Spain Remembers

Spain Remembers

Monday, October 17, 2016

by Karl Goodwin

A cold wind off Lake Superior slices through Fort William’s grain elevators and across the railway station platform. The sun surrenders little warmth. It is maybe twenty years ago.
            Fourteen of us await a passenger train coming in from the east and it’s 10 a.m.
            A phone call to the farm the previous night has informed us the train will be making a brief stop.
            Natives from the Queen Charlottes out in B.C. are returning home by train from Ottawa. They’ve been pleading with the Feds for a park…trying to limit logging in their territory out there…Train station…Ya….tomorrow morning….stopping only for a short time, no more than twenty minutes or so. I’d be nice to show ‘em some support when they arrive. Depot will be closed. But bring hot coffee when you want to…Ya. Ten sharp.
            I’ve brought my son Adam. He is about seven and somewhere in a space between sleepy and cold from the trip into the city. He huddles close to me in the lee of the station.
            10 a.m. No train.
            10:20 a.m. No train.
            We repeatedly look round the end of the station and up the track. I fantasize about kneeling down and placing my ear to the track to listen for train vibration—like the Indians did. Or was it the cowboys? What if my ear were to freeze to the track? 10:30—despite the depot sign saying “WESTBOUND – ON TIME.”
            Adam shivers and I retie the drawstrings on his coat and get him to wipe his nose. I ask him if he wants to leave. I ask him if he “has to go.” He decides we should stay “a little while longer.”
            Adam fidgets. I think of the CPR, the two glistening steel rails. Riel. The Metis. Sir John A. Lives lost and fortunes made “to tie the nation together.” Gordon Lightfoot’s Railroad Trilogy.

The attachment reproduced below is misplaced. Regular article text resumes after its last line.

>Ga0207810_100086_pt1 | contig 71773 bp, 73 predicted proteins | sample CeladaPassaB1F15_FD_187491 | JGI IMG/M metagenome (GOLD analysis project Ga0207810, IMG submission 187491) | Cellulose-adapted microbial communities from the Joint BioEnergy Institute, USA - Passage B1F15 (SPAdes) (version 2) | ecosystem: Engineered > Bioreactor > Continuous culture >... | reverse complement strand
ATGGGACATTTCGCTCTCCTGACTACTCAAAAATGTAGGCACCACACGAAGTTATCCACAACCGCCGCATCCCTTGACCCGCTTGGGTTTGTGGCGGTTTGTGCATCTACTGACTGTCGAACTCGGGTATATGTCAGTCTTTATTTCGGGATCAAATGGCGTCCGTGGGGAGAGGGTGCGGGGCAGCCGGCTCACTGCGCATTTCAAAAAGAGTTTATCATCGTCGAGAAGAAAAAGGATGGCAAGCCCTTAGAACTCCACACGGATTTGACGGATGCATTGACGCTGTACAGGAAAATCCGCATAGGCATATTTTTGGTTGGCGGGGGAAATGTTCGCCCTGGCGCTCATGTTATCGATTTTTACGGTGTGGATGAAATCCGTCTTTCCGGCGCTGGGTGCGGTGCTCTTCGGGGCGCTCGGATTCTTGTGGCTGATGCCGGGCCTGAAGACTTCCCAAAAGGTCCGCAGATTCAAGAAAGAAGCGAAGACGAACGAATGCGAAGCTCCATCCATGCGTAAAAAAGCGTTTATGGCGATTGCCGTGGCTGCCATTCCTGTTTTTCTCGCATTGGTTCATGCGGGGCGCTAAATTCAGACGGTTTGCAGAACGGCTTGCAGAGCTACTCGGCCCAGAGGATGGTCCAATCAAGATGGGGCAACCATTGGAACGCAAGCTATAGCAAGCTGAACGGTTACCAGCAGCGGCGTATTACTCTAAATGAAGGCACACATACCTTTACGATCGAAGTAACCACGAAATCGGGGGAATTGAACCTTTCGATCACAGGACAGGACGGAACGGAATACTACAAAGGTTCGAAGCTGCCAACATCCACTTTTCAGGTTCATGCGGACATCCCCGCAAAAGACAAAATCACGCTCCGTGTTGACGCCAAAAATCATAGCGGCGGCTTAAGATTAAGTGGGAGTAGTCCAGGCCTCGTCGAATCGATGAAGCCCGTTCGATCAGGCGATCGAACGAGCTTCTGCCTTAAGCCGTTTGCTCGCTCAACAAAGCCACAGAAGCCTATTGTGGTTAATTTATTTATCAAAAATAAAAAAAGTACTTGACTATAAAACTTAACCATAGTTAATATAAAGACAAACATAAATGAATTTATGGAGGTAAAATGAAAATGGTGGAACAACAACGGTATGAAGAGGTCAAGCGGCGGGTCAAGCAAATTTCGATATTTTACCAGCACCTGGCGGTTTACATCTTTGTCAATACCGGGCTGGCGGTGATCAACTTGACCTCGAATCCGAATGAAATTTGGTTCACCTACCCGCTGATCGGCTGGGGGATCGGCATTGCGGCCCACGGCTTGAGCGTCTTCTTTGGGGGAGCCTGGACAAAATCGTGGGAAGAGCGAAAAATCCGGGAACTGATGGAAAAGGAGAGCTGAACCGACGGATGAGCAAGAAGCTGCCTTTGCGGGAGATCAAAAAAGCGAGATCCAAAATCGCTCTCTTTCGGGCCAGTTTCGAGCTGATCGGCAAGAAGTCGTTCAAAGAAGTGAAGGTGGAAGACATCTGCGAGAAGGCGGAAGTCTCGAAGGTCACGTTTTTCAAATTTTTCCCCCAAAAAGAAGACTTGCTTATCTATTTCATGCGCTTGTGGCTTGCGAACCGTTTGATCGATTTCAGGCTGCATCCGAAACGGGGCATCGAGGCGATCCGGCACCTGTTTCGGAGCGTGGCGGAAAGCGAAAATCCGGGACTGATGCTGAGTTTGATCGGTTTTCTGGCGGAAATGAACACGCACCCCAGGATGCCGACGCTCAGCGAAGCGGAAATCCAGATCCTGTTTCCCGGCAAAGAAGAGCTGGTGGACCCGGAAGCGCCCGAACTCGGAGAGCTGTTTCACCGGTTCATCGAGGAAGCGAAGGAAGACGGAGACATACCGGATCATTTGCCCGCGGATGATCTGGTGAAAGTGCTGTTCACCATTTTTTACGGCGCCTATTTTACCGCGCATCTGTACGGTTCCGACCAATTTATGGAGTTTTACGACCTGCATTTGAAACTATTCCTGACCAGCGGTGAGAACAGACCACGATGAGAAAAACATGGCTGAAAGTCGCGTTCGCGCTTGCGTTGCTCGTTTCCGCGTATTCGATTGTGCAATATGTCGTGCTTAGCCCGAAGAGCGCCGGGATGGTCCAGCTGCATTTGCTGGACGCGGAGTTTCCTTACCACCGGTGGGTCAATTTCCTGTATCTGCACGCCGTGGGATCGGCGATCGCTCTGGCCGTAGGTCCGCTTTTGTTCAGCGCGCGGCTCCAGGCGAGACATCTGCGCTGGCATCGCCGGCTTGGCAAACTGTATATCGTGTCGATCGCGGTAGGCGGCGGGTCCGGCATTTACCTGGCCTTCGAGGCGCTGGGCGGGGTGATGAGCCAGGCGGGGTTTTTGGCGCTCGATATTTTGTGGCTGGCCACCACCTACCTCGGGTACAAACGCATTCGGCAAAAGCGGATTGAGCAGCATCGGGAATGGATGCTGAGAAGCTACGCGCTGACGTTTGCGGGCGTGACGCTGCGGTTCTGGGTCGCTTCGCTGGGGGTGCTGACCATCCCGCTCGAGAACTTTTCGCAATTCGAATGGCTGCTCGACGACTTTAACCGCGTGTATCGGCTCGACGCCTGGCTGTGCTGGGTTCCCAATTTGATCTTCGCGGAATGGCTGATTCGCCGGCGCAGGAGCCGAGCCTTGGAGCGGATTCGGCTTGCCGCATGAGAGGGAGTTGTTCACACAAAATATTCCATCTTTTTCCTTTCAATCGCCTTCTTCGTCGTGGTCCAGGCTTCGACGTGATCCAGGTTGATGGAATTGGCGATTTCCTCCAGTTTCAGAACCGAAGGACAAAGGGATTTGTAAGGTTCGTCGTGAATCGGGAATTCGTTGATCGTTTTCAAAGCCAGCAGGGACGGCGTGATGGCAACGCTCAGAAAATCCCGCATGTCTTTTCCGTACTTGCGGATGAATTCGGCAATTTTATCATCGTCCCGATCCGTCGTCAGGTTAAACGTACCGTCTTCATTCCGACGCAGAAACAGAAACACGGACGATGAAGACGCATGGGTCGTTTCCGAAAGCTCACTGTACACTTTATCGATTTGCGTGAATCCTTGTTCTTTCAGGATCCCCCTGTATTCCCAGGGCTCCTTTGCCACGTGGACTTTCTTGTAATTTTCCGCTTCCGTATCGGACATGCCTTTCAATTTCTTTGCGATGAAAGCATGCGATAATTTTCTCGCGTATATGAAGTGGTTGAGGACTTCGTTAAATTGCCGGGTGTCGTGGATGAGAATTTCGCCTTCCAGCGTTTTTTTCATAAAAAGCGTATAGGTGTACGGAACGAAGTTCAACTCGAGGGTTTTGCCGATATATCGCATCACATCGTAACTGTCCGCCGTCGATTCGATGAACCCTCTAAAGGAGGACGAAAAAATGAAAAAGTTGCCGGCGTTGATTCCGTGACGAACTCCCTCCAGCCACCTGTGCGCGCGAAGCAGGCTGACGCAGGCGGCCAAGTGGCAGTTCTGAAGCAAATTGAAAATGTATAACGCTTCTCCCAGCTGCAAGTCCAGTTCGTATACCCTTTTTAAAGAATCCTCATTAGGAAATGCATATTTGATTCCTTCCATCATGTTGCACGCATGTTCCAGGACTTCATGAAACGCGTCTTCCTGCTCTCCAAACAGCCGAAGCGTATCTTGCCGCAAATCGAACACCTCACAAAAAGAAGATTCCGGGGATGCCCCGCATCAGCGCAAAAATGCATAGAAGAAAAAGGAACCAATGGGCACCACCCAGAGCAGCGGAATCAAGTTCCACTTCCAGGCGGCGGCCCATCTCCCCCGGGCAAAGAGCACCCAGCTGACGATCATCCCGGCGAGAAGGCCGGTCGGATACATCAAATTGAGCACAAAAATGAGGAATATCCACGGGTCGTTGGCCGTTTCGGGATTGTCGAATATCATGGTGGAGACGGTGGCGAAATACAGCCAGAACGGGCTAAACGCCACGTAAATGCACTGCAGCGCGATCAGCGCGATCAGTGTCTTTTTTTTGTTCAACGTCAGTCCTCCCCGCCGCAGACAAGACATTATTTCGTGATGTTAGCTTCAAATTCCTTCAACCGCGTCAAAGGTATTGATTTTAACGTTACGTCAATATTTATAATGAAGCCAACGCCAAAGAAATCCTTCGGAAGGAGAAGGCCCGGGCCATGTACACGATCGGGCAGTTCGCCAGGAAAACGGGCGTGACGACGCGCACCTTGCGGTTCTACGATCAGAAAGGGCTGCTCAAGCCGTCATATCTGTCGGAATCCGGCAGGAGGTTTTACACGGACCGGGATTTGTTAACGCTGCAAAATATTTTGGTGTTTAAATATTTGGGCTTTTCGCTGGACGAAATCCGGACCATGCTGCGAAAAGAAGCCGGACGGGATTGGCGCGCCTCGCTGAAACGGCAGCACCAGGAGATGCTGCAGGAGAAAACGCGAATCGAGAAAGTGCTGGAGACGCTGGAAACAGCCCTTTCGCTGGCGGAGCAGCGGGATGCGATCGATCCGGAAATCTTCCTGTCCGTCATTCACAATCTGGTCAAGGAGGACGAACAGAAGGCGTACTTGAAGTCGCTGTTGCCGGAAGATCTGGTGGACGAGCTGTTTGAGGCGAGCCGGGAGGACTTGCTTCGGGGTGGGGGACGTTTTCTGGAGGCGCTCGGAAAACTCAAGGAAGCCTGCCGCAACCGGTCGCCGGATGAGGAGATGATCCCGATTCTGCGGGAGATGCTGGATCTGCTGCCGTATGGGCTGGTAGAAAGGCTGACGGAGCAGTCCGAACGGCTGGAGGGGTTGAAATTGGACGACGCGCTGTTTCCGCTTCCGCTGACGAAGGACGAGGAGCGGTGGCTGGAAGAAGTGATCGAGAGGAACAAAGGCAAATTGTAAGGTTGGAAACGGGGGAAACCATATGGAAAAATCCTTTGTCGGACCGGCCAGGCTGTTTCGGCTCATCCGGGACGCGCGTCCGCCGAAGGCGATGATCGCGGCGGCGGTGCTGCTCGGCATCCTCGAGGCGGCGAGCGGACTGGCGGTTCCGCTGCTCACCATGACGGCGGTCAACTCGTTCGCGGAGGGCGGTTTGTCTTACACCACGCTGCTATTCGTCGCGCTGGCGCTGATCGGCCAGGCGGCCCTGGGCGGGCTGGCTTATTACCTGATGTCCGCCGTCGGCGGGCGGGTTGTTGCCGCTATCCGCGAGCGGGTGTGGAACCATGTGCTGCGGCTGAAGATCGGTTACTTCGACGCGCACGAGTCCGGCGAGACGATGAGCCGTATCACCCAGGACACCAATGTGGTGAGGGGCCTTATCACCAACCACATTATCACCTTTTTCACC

10:45 a.m.
Eventually the train pulls into sight, coming to a long slow squealing halt as a conductor steps off, footstool in hand. Four coaches down a dozen “not-so-native-looking” train-weary passengers disembark.
Finally the Haida. First a tall male elder with a small skin-covered drum, then two Haida women who step to the platform and unfurl a hand painted banner beside the train as the drummer beats the drum and sings a Haida song. He concludes by speaking in Haida as the wind whips the banner and the red and black button blankets of the visitors.
On the far side of the platform those of us greeting the arrivals and “offering our support” stand transfixed. No one has been delegated to speak for us. We do not know what constitutes an appropriate response! Does one clap for a drum song?
We stand our ground stationside. Trainside, the Haida stand their ground. One minute. Two minutes. They eye us. We eye them. We are “as deer caught in the headlights.
Adam confidently moves away from me, strides across the station platform.
            He gives the drummer a full hug. With the “ice now broken,” the rest of us follow Adam’s lead and cross the platform to greet out visitors. We chat all too briefly.
            “ALL ABOARD.’
The Haida fold their banner, climb onto the train, and they’re gone.
Experiencing Adam’s spontaneity on that day will forever remain one of my proudest memories. I understand that part of Gwaii Haanas is now protected. I have never been there.
Adam died in the North on January 9, 1999.

Gwaii Haanas National Park Reserve, National Marine Conservation Area Reserve and Haida Heritage Site.

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